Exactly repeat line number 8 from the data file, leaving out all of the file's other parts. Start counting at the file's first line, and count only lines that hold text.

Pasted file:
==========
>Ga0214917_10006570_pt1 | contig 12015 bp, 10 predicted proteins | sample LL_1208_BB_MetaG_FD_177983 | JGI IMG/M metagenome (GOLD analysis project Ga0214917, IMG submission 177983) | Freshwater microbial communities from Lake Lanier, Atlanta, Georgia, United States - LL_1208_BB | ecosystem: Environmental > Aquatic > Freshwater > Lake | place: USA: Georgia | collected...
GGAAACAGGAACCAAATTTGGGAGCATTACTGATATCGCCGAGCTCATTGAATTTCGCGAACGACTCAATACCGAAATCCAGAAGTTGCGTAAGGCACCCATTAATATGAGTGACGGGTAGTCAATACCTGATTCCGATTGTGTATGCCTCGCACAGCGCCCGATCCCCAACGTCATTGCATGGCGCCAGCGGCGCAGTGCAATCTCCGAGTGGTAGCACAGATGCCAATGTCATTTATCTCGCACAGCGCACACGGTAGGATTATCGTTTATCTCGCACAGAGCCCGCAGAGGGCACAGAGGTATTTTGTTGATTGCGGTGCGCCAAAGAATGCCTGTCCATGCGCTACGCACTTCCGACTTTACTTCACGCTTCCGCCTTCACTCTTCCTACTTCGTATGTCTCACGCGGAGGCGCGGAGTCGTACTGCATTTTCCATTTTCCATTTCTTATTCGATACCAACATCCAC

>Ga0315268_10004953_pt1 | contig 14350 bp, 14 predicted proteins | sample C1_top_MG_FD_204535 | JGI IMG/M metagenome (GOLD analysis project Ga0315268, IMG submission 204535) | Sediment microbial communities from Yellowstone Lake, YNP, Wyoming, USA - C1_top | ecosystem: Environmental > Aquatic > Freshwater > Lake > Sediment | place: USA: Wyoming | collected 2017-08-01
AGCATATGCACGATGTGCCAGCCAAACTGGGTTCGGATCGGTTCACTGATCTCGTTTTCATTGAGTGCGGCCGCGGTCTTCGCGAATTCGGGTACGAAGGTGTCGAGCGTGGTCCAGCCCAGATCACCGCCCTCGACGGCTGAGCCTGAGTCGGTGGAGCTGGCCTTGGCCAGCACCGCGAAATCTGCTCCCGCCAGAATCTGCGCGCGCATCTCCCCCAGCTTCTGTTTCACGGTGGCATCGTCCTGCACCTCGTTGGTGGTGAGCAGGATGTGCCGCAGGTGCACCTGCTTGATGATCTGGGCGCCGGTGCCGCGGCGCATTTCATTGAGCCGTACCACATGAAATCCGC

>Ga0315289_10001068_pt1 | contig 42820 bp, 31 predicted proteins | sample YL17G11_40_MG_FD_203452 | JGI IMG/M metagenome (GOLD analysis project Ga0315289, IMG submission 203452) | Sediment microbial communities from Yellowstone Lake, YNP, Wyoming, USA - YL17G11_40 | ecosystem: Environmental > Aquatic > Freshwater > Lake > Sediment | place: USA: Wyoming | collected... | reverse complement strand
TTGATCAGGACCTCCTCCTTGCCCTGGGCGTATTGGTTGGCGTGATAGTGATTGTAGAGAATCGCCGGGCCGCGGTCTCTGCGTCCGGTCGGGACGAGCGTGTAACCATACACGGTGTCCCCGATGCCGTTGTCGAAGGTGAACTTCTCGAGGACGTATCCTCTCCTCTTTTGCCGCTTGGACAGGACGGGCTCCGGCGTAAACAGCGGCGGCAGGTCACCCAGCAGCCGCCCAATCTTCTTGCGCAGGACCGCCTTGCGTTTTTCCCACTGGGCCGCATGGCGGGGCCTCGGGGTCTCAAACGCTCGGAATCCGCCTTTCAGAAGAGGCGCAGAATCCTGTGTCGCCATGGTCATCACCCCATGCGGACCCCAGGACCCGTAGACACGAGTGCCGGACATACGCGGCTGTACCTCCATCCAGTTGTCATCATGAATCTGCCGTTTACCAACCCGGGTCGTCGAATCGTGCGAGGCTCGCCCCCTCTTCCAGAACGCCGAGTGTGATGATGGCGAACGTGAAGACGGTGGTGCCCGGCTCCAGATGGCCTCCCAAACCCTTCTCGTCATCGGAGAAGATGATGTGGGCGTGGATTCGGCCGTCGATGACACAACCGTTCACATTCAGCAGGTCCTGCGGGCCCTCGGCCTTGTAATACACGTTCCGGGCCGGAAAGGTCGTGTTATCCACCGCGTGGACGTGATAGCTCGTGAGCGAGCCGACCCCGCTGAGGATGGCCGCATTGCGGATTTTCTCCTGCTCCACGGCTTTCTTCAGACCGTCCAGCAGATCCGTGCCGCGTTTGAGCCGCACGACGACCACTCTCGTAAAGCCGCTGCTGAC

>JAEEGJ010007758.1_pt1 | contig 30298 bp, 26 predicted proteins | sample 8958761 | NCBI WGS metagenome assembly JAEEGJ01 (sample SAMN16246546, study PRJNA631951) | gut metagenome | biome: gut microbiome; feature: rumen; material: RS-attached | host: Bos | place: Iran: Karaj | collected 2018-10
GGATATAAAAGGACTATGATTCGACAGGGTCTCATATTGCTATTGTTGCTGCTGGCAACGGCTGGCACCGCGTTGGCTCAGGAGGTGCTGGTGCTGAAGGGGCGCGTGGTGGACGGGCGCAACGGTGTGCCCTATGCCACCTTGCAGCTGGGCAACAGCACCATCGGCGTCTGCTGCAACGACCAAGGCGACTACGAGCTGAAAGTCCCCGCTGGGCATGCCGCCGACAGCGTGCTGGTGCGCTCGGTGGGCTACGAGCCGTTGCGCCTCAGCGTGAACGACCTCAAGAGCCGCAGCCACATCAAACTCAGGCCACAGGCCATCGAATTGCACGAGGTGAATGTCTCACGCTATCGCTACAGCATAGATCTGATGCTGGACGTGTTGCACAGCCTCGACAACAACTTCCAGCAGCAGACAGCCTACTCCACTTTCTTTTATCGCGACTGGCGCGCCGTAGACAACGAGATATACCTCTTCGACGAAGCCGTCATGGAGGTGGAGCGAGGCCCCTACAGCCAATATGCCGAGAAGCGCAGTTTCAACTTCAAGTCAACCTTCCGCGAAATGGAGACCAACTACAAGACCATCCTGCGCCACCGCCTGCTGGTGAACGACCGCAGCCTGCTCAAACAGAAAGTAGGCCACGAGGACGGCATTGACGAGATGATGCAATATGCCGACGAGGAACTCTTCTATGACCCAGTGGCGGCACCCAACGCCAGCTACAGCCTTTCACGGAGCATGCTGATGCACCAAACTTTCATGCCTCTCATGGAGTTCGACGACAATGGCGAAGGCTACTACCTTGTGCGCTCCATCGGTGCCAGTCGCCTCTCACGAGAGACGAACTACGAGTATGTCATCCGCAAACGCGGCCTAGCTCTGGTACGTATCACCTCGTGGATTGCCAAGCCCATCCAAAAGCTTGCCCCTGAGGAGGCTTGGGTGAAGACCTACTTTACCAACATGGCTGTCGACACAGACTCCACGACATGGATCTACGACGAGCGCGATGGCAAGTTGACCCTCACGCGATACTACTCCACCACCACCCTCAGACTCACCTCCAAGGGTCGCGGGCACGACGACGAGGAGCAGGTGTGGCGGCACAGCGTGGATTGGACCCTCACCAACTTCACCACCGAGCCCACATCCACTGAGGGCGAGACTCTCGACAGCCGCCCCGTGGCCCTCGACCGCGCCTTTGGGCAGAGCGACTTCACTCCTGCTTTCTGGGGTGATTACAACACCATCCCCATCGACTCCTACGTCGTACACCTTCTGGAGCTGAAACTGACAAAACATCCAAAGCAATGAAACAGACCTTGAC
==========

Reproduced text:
GGATATAAAAGGACTATGATTCGACAGGGTCTCATATTGCTATTGTTGCTGCTGGCAACGGCTGGCACCGCGTTGGCTCAGGAGGTGCTGGTGCTGAAGGGGCGCGTGGTGGACGGGCGCAACGGTGTGCCCTATGCCACCTTGCAGCTGGGCAACAGCACCATCGGCGTCTGCTGCAACGACCAAGGCGACTACGAGCTGAAAGTCCCCGCTGGGCATGCCGCCGACAGCGTGCTGGTGCGCTCGGTGGGCTACGAGCCGTTGCGCCTCAGCGTGAACGACCTCAAGAGCCGCAGCCACATCAAACTCAGGCCACAGGCCATCGAATTGCACGAGGTGAATGTCTCACGCTATCGCTACAGCATAGATCTGATGCTGGACGTGTTGCACAGCCTCGACAACAACTTCCAGCAGCAGACAGCCTACTCCACTTTCTTTTATCGCGACTGGCGCGCCGTAGACAACGAGATATACCTCTTCGACGAAGCCGTCATGGAGGTGGAGCGAGGCCCCTACAGCCAATATGCCGAGAAGCGCAGTTTCAACTTCAAGTCAACCTTCCGCGAAATGGAGACCAACTACAAGACCATCCTGCGCCACCGCCTGCTGGTGAACGACCGCAGCCTGCTCAAACAGAAAGTAGGCCACGAGGACGGCATTGACGAGATGATGCAATATGCCGACGAGGAACTCTTCTATGACCCAGTGGCGGCACCCAACGCCAGCTACAGCCTTTCACGGAGCATGCTGATGCACCAAACTTTCATGCCTCTCATGGAGTTCGACGACAATGGCGAAGGCTACTACCTTGTGCGCTCCATCGGTGCCAGTCGCCTCTCACGAGAGACGAACTACGAGTATGTCATCCGCAAACGCGGCCTAGCTCTGGTACGTATCACCTCGTGGATTGCCAAGCCCATCCAAAAGCTTGCCCCTGAGGAGGCTTGGGTGAAGACCTACTTTACCAACATGGCTGTCGACACAGACTCCACGACATGGATCTACGACGAGCGCGATGGCAAGTTGACCCTCACGCGATACTACTCCACCACCACCCTCAGACTCACCTCCAAGGGTCGCGGGCACGACGACGAGGAGCAGGTGTGGCGGCACAGCGTGGATTGGACCCTCACCAACTTCACCACCGAGCCCACATCCACTGAGGGCGAGACTCTCGACAGCCGCCCCGTGGCCCTCGACCGCGCCTTTGGGCAGAGCGACTTCACTCCTGCTTTCTGGGGTGATTACAACACCATCCCCATCGACTCCTACGTCGTACACCTTCTGGAGCTGAAACTGACAAAACATCCAAAGCAATGAAACAGACCTTGAC